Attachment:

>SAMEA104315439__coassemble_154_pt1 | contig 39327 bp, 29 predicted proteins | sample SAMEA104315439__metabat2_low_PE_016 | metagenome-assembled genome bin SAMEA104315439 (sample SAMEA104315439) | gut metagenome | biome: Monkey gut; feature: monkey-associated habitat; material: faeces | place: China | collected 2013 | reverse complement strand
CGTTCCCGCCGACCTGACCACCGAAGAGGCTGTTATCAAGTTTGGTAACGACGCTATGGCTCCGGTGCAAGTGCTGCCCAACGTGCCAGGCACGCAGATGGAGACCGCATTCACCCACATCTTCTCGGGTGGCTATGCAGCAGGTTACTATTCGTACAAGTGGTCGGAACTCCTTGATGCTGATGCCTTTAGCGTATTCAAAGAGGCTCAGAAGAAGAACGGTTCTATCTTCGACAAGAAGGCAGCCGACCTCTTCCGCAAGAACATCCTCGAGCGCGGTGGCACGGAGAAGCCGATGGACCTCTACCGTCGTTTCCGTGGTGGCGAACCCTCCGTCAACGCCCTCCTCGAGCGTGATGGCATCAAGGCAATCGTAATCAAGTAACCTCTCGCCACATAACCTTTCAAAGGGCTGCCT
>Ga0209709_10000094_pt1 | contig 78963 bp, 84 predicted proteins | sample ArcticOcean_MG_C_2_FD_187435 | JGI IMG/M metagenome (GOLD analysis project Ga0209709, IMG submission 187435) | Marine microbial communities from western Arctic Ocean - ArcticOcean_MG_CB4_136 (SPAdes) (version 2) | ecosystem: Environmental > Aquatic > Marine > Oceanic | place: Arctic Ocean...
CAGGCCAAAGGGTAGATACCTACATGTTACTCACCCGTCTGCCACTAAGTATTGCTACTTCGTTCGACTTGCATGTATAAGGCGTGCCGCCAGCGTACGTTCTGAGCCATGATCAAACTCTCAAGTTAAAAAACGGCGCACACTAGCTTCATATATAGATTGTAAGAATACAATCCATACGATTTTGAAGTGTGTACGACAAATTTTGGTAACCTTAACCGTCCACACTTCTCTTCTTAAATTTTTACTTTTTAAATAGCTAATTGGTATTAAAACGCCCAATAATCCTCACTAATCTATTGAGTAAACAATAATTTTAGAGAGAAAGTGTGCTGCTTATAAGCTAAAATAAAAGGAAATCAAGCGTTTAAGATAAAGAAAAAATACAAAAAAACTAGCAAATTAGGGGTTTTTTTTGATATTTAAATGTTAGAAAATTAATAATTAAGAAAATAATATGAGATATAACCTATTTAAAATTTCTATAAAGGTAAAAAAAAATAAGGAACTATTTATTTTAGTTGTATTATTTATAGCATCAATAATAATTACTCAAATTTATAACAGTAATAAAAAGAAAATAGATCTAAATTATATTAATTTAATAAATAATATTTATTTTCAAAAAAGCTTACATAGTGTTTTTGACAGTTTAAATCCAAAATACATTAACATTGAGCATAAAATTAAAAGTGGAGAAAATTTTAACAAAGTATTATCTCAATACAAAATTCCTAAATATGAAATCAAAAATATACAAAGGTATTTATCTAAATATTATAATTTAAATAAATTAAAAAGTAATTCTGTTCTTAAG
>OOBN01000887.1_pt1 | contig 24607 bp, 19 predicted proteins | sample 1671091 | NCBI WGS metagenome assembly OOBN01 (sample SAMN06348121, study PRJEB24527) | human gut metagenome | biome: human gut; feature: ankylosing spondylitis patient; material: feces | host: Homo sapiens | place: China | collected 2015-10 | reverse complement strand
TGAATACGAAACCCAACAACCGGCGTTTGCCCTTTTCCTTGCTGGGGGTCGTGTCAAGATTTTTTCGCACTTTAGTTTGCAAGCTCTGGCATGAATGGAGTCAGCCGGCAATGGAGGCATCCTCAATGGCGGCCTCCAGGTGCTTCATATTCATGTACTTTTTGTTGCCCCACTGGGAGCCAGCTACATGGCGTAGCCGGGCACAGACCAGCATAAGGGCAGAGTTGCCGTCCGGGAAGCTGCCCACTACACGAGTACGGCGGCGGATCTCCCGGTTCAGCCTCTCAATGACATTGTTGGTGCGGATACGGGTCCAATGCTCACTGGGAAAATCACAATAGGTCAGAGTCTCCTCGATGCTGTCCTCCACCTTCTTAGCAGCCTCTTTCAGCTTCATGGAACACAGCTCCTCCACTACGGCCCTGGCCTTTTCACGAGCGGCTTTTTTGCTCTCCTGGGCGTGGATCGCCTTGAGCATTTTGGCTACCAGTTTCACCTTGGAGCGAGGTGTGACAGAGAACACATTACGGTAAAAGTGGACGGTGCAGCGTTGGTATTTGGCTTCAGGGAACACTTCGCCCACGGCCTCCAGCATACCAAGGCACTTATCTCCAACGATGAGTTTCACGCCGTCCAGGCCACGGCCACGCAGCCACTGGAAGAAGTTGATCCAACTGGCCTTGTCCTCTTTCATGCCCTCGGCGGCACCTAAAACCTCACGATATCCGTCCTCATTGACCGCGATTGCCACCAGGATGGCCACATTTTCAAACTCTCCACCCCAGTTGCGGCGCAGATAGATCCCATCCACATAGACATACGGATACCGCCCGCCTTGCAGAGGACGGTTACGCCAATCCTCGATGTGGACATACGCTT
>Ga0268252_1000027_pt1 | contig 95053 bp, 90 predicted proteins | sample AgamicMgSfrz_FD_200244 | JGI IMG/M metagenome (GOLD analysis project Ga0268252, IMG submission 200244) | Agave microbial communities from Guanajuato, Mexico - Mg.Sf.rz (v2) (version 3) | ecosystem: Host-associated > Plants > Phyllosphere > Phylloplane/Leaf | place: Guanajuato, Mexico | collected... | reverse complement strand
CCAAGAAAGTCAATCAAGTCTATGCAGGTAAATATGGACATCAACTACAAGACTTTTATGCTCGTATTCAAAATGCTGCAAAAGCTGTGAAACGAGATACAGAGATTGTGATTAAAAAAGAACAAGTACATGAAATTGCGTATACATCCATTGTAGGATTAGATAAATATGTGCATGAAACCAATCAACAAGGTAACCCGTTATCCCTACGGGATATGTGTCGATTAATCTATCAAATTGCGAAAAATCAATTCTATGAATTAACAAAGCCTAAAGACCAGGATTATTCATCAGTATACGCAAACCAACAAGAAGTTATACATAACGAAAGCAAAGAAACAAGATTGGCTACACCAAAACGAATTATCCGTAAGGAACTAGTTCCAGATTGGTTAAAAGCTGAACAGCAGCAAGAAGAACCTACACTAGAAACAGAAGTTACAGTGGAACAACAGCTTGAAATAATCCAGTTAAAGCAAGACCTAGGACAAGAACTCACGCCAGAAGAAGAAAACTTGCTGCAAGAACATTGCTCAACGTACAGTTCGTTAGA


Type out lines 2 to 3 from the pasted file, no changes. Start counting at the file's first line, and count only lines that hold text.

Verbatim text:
CGTTCCCGCCGACCTGACCACCGAAGAGGCTGTTATCAAGTTTGGTAACGACGCTATGGCTCCGGTGCAAGTGCTGCCCAACGTGCCAGGCACGCAGATGGAGACCGCATTCACCCACATCTTCTCGGGTGGCTATGCAGCAGGTTACTATTCGTACAAGTGGTCGGAACTCCTTGATGCTGATGCCTTTAGCGTATTCAAAGAGGCTCAGAAGAAGAACGGTTCTATCTTCGACAAGAAGGCAGCCGACCTCTTCCGCAAGAACATCCTCGAGCGCGGTGGCACGGAGAAGCCGATGGACCTCTACCGTCGTTTCCGTGGTGGCGAACCCTCCGTCAACGCCCTCCTCGAGCGTGATGGCATCAAGGCAATCGTAATCAAGTAACCTCTCGCCACATAACCTTTCAAAGGGCTGCCT
>Ga0209709_10000094_pt1 | contig 78963 bp, 84 predicted proteins | sample ArcticOcean_MG_C_2_FD_187435 | JGI IMG/M metagenome (GOLD analysis project Ga0209709, IMG submission 187435) | Marine microbial communities from western Arctic Ocean - ArcticOcean_MG_CB4_136 (SPAdes) (version 2) | ecosystem: Environmental > Aquatic > Marine > Oceanic | place: Arctic Ocean...